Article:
In the same way Stockton University’s main campus borders the peace and tranquility of the Pinelands National Reserve, yet is close enough to experience the buzz and excitement of Atlantic City, the college’s radio station is similarly diverse.

Programming at WLFR 91.7 FM spans the gamut of musical genres, and provides a forum for artists whose material would not be found on commercial or conventional-format radio stations. Some are lesser-known artists haili ng from all over the country, and others are local musicians who sometimes get to perform their material live, in-studio, during shows.

“There are bands and musicians who have become some of my favorites over the years that I never would have heard of if it wasn’t for WLFR,” says Matthew Unversaw, a Stockton graduate who has had a Thursday afternoon show called Strange Ways Radio on WLFR since 1998, and is in his 11th year as the station’s music director.

WLFR celebrates 35 years on the air this year. As a tribute to the milestone, a 35th anniversary party is scheduled for 6-10 p.m. Friday, Oct. 25, at the Campus Center Event Room on Stockton’s main campus in Pomona. Several local bands and DJs will perform (see info box below) who are regulars on the station. The event is free and open to the public, but donations are welcome.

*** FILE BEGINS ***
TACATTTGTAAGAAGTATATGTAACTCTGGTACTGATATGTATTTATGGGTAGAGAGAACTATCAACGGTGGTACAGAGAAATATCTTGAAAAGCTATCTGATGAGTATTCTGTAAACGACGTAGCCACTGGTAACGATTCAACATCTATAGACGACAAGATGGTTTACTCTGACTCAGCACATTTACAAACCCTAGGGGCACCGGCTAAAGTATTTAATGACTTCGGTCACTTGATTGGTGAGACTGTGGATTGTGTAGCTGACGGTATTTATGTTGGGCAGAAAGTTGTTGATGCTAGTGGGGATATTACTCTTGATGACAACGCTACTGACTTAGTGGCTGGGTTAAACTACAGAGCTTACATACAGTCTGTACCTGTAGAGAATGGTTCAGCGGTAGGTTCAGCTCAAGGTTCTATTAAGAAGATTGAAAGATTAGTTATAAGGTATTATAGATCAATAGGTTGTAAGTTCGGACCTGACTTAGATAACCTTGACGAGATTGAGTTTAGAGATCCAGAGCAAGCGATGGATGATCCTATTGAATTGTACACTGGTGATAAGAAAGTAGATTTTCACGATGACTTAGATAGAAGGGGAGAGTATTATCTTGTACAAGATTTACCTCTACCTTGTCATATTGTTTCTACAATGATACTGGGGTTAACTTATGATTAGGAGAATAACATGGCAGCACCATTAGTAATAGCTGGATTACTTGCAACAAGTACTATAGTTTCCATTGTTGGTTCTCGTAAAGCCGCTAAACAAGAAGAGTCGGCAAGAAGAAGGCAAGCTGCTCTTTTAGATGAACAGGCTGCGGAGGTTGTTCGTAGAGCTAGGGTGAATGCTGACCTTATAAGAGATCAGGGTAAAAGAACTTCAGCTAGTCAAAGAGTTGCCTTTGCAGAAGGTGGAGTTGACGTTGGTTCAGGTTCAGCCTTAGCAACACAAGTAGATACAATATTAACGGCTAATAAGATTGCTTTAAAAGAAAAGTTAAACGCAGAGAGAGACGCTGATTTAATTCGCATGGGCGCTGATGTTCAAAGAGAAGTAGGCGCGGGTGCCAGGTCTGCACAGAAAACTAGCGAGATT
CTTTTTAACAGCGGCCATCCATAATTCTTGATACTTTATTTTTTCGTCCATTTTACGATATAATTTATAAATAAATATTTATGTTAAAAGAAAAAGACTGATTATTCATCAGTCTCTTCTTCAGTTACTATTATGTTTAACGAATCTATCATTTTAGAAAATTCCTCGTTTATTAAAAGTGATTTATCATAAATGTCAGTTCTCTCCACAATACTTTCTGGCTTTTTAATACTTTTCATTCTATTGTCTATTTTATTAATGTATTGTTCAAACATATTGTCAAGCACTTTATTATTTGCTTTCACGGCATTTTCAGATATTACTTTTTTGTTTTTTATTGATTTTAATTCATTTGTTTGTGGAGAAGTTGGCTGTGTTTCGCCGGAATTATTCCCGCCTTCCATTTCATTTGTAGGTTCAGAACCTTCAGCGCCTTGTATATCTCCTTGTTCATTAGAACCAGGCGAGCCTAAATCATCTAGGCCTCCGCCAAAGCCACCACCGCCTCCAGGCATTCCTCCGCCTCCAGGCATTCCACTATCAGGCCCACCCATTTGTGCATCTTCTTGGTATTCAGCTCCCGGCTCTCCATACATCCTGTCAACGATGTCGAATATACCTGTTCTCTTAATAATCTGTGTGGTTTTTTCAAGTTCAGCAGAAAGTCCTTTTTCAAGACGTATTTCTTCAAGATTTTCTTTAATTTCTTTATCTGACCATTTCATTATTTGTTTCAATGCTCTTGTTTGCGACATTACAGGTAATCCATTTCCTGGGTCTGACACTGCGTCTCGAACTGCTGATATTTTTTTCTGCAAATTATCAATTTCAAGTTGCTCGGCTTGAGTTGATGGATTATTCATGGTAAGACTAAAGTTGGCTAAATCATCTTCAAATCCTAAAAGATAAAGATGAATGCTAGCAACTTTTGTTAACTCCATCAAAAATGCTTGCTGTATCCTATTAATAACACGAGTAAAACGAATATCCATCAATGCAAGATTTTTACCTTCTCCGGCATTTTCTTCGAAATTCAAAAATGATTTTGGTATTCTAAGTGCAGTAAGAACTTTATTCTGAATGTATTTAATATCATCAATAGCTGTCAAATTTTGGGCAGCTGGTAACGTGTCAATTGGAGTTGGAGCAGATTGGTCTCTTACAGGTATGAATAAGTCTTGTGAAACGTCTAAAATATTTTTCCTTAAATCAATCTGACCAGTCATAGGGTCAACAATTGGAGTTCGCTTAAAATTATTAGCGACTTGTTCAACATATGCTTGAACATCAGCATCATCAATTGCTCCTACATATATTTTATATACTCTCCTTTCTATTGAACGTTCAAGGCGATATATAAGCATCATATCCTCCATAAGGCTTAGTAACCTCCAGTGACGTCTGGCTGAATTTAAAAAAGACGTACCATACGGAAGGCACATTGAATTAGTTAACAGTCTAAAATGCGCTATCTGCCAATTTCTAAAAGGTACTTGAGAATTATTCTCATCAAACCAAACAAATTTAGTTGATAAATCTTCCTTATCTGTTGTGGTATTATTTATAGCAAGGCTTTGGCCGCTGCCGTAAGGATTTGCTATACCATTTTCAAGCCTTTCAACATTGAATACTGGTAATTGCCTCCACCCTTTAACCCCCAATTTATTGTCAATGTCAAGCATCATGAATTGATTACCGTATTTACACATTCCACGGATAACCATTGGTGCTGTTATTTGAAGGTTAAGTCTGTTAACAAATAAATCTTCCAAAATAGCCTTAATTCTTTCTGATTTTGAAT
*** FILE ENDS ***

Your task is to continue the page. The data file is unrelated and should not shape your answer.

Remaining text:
WLFR’s roots are as a closed-circuit college radio station called WSSR — short for Stockton State Radio — that go nearly as far back as the school’s first year of existence, as Stockton State College, in 1971. The school was granted an FCC broadcasting license in 1984, and has been transmitting from a 1,000-watt tower in Pomona ever since as WLFR — short for Lake Fred Radio, a tribute to the lake that borders station’s the on-campus studio.

“The majority of the artists are independent artists, and with Stockton’s being a non-commercial radio station, they cater a lot to artists that don’t get heard on commercial radio,” says Shawn Wright, whose on-air name is DJ Able, and shares a Sunday afternoon show on WLFR with DJ Leroy Bowe called Soul Revival. “So you might hear alternative rock on one show followed up by hip-hop on another.

“I have a background in hip-hop since 1979, and the artists I’m bringing in as guests to the anniversary show are all hip-hop or spoken-word artists who have also performed on my show.”

WLFR is dark only during the hours of 2 to 6 a.m. daily. The remaining 18 hours of each day are almost exclusively devoted to original local or independent-label music, says WLFR General Manager Chad Roberts. The exception might be a show that blends an informational component with music, such as Joe Molineaux’s Tuesday afternoon show that intersperses business advice with music sets.

“It’s considered a freeform station, where punk could conceivably be followed by opera if the DJ chooses, but there’s a new-artist rule that DJs usually abide by,” says Roberts, who came to Stockton from Central Michigan University, where he oversaw the operation of two college radio stations.

“During any given semester, there’s probably 60 to 70 people who are part of running the station, be they students, volunteers, or community members who do weekly shows.” he says. “Any first-semester students have to play music from what we call our new-music rack, which we add to each week and keep in a specific rack in the on-air studio.